Apart from supply chain specific improvements, companies are planning to take advantage of this crisis to improve their overall business model and adopt a more customer-centric approach. For instance:

  1. Remote monitoring and diagnosis – Telemedicine is the future of medical device industry. It aims to bring care closer to patients with increased adoption of remote patient monitoring systems. Thus, innovation in R&D space is needed to make devices compatible with remote monitoring and diagnosis. Apart from the devices, medical devices manufacturers might have to provide technology and a complete package of services that are compatible with their devices.
  2. Changes in geographic spread – Global and domestic players should increase their focus on Tier 2 and Tier 3 cities from where the next wave of growth would come, and healthcare infrastructural improvement would happen. Furthermore, ‘Ayushman Bharat’ will help increase healthcare spending in T2/T3 cities by the Government into healthcare delivery, diagnostics, and other critical areas.
  3. Shift towards overall healthcare ecosystem management –
  4. To enhance the customer NPS and LTV, companies may serve as a whole health service provider against only equipment providers to fulfil customer experience holistically. For instance, along with providing lab equipment, a company can provide lab financing solutions, lab information systems, re-agents procurement platforms, mobile healthcare applications, among others. New technology in medical devices like 5G, IOT, AI/ML, etc. would further improve product design, equipment connectivity and overall customer experience.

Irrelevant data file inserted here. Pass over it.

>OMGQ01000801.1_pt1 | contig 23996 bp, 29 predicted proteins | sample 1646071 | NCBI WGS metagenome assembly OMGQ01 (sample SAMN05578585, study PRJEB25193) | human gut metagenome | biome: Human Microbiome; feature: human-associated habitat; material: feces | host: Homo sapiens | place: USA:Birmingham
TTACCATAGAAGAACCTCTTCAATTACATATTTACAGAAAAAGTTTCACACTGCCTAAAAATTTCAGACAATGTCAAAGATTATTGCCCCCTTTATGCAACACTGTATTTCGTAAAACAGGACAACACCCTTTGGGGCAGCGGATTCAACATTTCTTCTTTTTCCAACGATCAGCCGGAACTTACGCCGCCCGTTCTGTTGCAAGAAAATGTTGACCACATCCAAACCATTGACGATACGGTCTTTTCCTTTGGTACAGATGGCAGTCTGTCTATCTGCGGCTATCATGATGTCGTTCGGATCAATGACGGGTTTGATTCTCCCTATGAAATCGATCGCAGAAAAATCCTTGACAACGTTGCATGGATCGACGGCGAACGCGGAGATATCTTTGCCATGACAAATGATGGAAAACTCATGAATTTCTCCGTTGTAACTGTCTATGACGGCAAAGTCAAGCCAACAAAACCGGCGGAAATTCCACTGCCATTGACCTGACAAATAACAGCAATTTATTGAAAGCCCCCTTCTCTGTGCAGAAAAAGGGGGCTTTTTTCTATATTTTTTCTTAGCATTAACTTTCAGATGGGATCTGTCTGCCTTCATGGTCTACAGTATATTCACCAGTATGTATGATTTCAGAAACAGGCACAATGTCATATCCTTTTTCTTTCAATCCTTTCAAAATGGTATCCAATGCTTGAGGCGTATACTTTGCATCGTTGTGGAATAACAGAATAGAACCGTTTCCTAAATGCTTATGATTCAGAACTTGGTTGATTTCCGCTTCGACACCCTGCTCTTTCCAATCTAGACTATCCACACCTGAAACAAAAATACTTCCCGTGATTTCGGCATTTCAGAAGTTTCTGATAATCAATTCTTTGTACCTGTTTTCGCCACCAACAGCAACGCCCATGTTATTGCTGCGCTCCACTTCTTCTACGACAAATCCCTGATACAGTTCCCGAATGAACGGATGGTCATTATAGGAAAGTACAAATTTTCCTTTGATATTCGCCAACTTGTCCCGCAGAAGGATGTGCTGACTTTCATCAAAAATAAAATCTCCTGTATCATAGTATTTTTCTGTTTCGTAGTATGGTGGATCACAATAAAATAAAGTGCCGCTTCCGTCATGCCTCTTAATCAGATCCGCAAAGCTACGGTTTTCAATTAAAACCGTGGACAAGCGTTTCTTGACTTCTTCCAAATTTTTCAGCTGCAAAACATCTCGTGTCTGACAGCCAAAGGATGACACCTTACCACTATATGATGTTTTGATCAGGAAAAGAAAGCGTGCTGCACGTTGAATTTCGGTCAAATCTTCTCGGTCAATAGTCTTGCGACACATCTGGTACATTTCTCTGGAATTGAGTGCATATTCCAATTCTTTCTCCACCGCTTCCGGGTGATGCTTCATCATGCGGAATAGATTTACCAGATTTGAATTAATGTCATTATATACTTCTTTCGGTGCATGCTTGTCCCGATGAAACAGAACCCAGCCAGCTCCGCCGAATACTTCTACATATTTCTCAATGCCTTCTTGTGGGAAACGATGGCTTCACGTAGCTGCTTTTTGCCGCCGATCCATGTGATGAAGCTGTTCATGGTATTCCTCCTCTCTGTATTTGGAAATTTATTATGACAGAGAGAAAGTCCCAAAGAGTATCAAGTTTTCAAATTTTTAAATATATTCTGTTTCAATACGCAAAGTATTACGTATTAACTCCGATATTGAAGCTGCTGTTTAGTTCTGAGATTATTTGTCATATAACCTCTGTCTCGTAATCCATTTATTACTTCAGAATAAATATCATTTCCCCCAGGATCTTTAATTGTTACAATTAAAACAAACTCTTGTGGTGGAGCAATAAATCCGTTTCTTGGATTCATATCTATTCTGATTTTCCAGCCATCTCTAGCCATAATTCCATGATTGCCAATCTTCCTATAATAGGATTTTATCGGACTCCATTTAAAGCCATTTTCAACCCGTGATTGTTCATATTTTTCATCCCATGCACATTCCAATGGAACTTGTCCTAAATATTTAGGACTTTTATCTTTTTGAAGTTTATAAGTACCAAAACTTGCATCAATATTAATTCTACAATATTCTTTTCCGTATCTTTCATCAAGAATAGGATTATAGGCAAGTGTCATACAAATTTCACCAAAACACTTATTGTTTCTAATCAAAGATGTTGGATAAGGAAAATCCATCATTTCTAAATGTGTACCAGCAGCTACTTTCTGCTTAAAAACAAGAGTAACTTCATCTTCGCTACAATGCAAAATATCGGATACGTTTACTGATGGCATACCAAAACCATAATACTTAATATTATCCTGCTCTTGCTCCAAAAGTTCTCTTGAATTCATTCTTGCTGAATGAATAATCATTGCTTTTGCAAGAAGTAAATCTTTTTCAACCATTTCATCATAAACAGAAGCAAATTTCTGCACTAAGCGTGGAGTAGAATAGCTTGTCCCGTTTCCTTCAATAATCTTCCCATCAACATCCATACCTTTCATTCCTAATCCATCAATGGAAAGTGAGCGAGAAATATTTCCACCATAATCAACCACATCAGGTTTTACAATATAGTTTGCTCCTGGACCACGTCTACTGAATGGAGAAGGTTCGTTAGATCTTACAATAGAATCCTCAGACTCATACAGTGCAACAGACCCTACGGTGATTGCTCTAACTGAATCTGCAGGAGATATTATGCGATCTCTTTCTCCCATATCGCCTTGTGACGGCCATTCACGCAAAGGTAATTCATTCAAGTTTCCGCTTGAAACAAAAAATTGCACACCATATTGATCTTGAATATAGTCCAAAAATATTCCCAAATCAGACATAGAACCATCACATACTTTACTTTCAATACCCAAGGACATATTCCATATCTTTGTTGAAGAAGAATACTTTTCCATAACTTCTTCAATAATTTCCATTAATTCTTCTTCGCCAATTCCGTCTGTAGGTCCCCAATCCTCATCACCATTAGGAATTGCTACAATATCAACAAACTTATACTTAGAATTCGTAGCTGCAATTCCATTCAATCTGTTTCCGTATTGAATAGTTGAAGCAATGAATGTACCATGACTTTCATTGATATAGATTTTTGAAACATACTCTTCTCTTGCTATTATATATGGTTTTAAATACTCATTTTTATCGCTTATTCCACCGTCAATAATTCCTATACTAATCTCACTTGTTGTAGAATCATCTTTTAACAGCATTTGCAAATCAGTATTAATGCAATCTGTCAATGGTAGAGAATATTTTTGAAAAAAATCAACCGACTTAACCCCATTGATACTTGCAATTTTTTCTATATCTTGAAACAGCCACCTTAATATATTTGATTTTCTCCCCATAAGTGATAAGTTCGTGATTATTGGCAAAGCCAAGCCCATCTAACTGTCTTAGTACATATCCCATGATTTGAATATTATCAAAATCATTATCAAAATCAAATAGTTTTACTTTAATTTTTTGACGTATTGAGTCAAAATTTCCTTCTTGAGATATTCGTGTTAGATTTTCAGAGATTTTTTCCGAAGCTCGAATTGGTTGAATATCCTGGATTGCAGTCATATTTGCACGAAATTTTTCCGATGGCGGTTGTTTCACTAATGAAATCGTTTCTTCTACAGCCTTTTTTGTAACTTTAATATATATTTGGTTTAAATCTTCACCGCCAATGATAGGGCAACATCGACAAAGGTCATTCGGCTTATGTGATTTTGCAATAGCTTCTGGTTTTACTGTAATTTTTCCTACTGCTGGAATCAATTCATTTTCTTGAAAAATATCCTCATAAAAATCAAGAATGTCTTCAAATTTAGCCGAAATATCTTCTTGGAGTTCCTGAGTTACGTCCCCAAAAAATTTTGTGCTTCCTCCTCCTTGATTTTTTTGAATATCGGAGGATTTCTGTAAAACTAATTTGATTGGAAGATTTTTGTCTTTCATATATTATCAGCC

5. Further, medical device companies are building capabilities and designing devices for innovative solutions – ambulatory surgery centers, portable point-of-care centers (not present in the diagnostic laboratories), and drive-through clinics. These outpatient centers are expected to grow as patients migrate away from hospitals. Thus, medical device manufacturers are investing in designing devices that are compact and release results quickly. Companies are also investing in data-enabled devices (with embedded GPS technologies) to enable real-time updates of location.
  6. Thus, companies should provide a continuum of care from diagnostic to treatment to post-treatment wellness treatment. This holistic medical care experience to patients by serving as a one-stop-shop will help in increasing NPS for companies.
  7. Digital medical education – With increasing awareness about healthcare services, people seek out relevant and curated health-related information on digital platforms. Hence companies should start focusing on digital education and should take first-mover advantage in this space by tapping the customers early in the process.

Further to promote medical devices segment, the Government has allowed 100% FDI through automatic route for both greenfield and brownfield manufacturing. Thus, domestic manufacturers should leverage Government support to improvise their business model.

However, defining the roadmap and strategising is not sufficient. It is equally important to develop an implementation plan that executes the desired objectives of digitising supply chain and revamping the business model. A thorough plan should be developed to deploy the right resources and manpower in the right direction.

CXOs will play a key role in ensuring that an organisation has the required business-building capabilities to support multiple new initiatives at the same time. This will provide multi-dimensional growth and help an organisation to hedge their risk against uncertain pandemics. Thus, agility, digitisation, and innovation are key elements of the next-gen, future-ready business model of medical device industry.